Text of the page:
Inflammation is sufficient and necessary for the initiation of reactive proliferation and reactive neurogenesis. (A and B) IHC for S100β and PCNA in PBS- or zymosan A–injected zebrafish brains. (C) Quantification of S100β/PCNA-positive cells in PBS and zymosan A–injected brains. (D and E) IHC for HuC/D and BrdU. (F) Quantification of the HuC/D/BrdU double-positive cells between PBS and zymosan A injections. (G and H) IHC for S100β and PCNA. (I) Quantification of proliferating radial glia in both lesioned and unlesioned hemispheres between Dex- and vehicle-treated animals. (J and K) IHC for HuC/D and BrdU. (L) Quantification of the newborn neurons (HuC/D/BrdU double-positive cells). *P < 0.05, **P < 0.01, ***P < 0.001; scale bars, 100 μm; n = 4 brains for every experiment.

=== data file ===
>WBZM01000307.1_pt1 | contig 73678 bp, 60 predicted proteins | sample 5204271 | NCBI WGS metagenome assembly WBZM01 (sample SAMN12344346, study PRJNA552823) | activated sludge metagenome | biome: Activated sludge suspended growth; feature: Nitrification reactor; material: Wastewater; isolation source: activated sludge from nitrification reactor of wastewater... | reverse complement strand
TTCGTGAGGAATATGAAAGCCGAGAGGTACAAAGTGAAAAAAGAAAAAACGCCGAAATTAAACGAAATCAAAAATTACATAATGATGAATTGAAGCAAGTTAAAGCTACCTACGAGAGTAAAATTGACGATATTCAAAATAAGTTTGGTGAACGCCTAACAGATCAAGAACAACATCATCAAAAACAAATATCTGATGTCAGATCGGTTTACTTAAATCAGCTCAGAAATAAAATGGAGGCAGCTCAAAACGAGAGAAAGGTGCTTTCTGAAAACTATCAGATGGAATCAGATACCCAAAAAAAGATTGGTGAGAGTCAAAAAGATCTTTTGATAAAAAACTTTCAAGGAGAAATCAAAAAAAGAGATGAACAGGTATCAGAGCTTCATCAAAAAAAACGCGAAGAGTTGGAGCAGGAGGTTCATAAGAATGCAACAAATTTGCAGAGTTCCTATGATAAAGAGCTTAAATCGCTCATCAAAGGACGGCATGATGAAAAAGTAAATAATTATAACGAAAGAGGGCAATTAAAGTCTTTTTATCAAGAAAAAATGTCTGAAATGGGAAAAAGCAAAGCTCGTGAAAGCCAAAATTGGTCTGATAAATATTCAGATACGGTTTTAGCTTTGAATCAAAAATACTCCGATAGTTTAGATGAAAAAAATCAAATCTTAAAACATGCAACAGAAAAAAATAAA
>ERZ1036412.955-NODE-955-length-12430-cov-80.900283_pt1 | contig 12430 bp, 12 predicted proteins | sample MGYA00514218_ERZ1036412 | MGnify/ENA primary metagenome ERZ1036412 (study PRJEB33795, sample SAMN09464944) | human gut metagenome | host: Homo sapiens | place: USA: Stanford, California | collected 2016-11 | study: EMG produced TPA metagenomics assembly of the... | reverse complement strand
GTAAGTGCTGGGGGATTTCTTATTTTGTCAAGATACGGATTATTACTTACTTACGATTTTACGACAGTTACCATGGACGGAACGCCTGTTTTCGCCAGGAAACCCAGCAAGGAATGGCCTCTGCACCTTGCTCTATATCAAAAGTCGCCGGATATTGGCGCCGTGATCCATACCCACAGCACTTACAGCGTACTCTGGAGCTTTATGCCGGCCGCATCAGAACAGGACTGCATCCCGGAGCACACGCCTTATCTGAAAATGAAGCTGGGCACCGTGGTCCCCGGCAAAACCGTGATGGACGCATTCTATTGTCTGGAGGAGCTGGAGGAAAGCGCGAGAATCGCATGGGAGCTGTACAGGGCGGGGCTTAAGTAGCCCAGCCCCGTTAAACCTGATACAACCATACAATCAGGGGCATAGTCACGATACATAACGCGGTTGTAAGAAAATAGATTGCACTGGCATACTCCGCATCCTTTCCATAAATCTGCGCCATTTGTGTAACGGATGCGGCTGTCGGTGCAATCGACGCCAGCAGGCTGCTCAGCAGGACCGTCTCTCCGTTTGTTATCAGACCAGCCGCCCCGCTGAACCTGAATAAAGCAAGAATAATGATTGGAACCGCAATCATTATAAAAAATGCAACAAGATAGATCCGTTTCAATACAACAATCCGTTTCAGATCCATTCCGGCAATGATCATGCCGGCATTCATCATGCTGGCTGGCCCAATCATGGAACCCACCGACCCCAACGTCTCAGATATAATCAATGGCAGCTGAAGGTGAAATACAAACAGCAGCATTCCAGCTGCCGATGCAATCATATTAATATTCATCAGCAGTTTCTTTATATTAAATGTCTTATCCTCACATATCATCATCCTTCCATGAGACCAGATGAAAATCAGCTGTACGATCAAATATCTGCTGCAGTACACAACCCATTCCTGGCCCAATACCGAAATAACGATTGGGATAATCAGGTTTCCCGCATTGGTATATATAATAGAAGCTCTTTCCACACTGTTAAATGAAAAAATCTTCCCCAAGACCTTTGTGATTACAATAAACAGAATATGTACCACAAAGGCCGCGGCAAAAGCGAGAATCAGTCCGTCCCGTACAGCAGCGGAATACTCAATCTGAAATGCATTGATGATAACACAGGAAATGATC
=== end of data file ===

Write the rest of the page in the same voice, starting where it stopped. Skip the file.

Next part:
Our data suggest that the inflammatory response might be one of the molecular cues that imminently precede the activation of radial glial cells. Thus, to analyze whether the inflammatory response was necessary for the initiation of the reactive proliferation, we immunosuppressed the zebrafish by administering the anti-inflammatory drug dexamethasone (Dex). After determining the efficiency of the immunosuppression assay (fig. S6), we concluded that Dex treatment did partially suppress the immune system of the adult zebrafish, and hence we could proceed to test the effect during regeneration. We killed the lesioned (control and immunosuppressed) fish at 3 days after lesion and analyzed the proliferation response of the radial glial cells (Fig. 2, G to I). We observed that compared to the control brains, the reactive proliferation response in the lesioned brains was significantly reduced after immunosuppression (61.2 ± 2.2%). We subsequently tested the effect of immunosuppression on reactive neurogenesis.The number of newborn neurons was significantly lower (55.8 ± 1.8%), as shown by HuC/D and BrdU double labeling (Fig. 2, J to L). To examine whether Dex had any effect on the constitutive proliferation and neurogenesis, we performed the immunosuppression assay also in unlesioned animals, where no difference was detected between control and immunosuppressed animals (fig. S7). This finding shows clearly that Dex impedes only the regenerative response, without any additional effect on brain homeostasis. Moreover, we examined the effect of immunosuppression in the caudal fin, and we observed that immunosuppressed animals could not regenerate their caudal fins (fig. S8).